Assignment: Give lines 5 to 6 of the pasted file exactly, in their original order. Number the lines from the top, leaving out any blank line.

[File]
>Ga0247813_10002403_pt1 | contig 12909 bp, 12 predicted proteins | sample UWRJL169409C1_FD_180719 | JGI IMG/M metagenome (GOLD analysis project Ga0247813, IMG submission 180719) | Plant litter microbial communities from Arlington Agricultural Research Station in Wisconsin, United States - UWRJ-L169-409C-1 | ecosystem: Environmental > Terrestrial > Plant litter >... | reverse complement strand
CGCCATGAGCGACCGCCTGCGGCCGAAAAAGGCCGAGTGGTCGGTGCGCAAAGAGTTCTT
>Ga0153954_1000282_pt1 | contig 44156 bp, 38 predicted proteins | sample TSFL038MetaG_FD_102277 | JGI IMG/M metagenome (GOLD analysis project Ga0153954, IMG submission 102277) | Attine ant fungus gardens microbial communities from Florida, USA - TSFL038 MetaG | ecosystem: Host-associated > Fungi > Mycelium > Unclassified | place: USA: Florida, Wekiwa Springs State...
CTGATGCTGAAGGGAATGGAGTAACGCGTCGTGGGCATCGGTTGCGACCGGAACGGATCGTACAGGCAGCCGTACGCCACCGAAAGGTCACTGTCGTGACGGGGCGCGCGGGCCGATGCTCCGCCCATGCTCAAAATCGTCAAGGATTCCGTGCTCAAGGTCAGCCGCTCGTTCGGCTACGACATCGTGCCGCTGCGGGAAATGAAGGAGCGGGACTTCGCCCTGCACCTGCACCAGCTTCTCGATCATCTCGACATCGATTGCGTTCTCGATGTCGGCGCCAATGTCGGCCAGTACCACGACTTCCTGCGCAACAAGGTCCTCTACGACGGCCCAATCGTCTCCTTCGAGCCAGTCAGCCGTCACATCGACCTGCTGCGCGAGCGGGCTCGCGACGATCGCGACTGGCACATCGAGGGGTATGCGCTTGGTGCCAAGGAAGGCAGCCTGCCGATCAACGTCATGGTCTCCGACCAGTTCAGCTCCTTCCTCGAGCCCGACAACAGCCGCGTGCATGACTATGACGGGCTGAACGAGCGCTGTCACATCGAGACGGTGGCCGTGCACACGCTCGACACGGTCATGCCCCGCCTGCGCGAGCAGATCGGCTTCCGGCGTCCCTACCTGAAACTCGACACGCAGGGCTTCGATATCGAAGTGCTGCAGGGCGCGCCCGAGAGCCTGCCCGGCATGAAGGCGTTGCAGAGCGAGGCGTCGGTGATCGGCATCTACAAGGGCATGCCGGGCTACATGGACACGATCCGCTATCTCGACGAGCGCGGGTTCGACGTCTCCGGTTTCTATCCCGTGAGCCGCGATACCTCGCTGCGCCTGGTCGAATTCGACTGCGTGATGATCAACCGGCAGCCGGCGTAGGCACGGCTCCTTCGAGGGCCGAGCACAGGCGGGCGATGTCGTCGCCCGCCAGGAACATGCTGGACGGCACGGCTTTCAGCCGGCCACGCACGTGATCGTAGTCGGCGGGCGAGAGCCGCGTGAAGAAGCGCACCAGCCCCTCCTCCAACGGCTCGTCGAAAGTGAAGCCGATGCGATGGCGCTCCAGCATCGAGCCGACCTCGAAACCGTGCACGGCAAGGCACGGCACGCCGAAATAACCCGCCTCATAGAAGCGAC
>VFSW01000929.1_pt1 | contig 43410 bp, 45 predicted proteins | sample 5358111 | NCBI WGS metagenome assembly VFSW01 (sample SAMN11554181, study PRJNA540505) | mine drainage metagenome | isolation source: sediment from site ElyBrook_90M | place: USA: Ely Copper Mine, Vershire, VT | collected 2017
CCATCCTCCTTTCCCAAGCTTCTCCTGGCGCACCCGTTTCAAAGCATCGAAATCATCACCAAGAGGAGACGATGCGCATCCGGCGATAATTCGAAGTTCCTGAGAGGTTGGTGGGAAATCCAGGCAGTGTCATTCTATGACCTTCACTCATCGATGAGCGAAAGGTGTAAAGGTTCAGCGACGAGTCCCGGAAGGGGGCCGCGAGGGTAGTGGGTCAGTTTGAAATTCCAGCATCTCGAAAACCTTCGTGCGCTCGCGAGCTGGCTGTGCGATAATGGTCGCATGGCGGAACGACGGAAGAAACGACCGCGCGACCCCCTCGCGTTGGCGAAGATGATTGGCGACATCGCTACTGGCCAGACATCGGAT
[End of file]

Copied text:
>VFSW01000929.1_pt1 | contig 43410 bp, 45 predicted proteins | sample 5358111 | NCBI WGS metagenome assembly VFSW01 (sample SAMN11554181, study PRJNA540505) | mine drainage metagenome | isolation source: sediment from site ElyBrook_90M | place: USA: Ely Copper Mine, Vershire, VT | collected 2017
CCATCCTCCTTTCCCAAGCTTCTCCTGGCGCACCCGTTTCAAAGCATCGAAATCATCACCAAGAGGAGACGATGCGCATCCGGCGATAATTCGAAGTTCCTGAGAGGTTGGTGGGAAATCCAGGCAGTGTCATTCTATGACCTTCACTCATCGATGAGCGAAAGGTGTAAAGGTTCAGCGACGAGTCCCGGAAGGGGGCCGCGAGGGTAGTGGGTCAGTTTGAAATTCCAGCATCTCGAAAACCTTCGTGCGCTCGCGAGCTGGCTGTGCGATAATGGTCGCATGGCGGAACGACGGAAGAAACGACCGCGCGACCCCCTCGCGTTGGCGAAGATGATTGGCGACATCGCTACTGGCCAGACATCGGAT